|Department of Public Information • News and Media Division • New York|
Secretary-General, in Message to Summit on Ending Sexual Violence in Conflict,
Says All Elements in Place to ‘Turn the Tide’
Following is UN Secretary-General Ban Ki-moon’s message, as delivered by Zainab Hawa Bangura, Special Representative, to the Global Summit to End Sexual Violence in Conflict, in London on 12 June:
I am pleased to send greetings to all participants at this Global Summit to End Sexual Violence in Conflict. I thank the Government of the United Kingdom for hosting.
I am encouraged that this gathering brings together officials from different spheres, including the defence and security sector. It is essential to expand the “circle of action”.
Not long ago, conflict-related sexual violence was viewed as a marginal, sad inevitability. Today, thanks to efforts like yours, it is understood to be an urgent problem at the top of the international agenda.
Sexual violence in conflict is widespread, yet largely invisible. These heinous acts send a loud message of terror to communities, yet they are shrouded in silence. For victims, rape is often a life-long trauma, yet perpetrators rarely face justice. Those who bear the greatest responsibility for commanding or condoning mass rape are often the least likely to be held accountable.
Today’s ministerial dialogues are an opportunity to take forward the good ideas shared over the past two days and build support for emerging recommendations at the highest political level. I trust your deliberations will focus on survivors, civil society advocates and colleagues in the field working fearlessly to report and respond to sexual violence.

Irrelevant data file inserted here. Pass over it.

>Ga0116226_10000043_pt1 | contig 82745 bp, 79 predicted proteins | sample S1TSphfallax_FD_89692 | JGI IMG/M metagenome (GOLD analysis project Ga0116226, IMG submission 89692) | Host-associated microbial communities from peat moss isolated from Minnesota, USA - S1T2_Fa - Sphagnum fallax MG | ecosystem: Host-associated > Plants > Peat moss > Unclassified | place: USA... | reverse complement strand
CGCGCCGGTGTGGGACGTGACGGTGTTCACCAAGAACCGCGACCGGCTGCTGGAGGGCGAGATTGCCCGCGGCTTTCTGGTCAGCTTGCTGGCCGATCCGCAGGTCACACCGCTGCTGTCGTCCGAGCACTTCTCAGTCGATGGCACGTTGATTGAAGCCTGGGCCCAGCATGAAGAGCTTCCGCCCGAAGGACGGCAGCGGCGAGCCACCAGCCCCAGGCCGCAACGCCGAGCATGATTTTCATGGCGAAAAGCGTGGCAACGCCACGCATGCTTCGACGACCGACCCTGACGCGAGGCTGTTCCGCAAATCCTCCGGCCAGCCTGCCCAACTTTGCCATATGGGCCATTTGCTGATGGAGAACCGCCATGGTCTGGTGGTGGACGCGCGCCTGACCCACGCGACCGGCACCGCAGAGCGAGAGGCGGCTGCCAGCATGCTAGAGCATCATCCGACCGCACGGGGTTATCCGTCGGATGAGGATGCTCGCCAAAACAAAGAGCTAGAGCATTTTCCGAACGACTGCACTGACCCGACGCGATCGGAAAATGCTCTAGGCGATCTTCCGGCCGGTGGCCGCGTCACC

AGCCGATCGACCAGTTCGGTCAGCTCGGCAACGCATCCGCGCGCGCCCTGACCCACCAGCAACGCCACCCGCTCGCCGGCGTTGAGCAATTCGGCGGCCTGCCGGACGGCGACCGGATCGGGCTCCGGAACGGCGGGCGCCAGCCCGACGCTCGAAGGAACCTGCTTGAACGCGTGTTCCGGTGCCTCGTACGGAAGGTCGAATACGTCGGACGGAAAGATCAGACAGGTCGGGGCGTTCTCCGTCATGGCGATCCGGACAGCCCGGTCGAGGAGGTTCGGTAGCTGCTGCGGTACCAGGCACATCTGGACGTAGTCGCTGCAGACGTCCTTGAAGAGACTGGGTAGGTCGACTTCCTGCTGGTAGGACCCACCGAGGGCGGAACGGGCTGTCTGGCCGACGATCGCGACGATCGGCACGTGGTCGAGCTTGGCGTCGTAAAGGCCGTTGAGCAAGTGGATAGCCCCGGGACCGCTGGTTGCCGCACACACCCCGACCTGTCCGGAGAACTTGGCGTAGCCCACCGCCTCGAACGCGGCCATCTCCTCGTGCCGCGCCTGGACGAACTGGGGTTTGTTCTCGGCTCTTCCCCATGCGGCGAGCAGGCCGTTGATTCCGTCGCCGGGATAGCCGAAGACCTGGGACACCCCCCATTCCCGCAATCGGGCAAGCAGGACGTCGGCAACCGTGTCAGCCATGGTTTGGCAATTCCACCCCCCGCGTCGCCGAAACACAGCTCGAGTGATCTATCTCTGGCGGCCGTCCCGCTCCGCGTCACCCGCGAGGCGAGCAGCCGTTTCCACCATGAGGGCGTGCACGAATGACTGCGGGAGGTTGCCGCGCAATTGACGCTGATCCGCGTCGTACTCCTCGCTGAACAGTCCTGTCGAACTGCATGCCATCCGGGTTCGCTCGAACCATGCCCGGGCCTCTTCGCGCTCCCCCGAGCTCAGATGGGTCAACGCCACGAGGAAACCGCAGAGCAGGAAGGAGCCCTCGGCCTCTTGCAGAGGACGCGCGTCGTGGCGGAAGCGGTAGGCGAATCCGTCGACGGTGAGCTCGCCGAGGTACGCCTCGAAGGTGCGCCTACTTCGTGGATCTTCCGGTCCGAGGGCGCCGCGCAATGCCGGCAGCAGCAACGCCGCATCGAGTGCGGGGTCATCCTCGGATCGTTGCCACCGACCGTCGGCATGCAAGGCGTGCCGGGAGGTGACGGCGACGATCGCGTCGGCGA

We must also support national Governments as they exercise their primary legal and moral responsibility to protect their citizens. I commend the national authorities of Somalia and the Democratic Republic of Congo — two countries where rape in conflict seemed intractable. Both are now demonstrating that change is possible.
The DRC [Democratic Republic of the Congo] is developing new legal structures to end impunity for perpetrators. Both the DRC and Somalia have shown commitment at the highest level to end sexual violence, including by signing joint communiqués with the United Nations. I hope other countries confronted with conflict-related sexual violence will follow these examples.
At the regional level, we are closely collaborating with the African Union (AU) to implement the recent UN-AU Framework of Cooperation to End Conflict-Related Sexual Violence in Africa.
This Summit is an important vehicle to strengthen collective action to end impunity, boost services, improve the global response, ensure women’s participation and empowerment, and enhance the role of the military and other security sector actors — including United Nations peacekeepers — to prevent conflict-related sexual violence.
We have the tools, political momentum and clarity of purpose to turn the tide on this crime. As we advance together, the United Nations will continue to provide strategic leadership to rid the world of sexual violence in conflict.
Thank you for your engagement and commitment.
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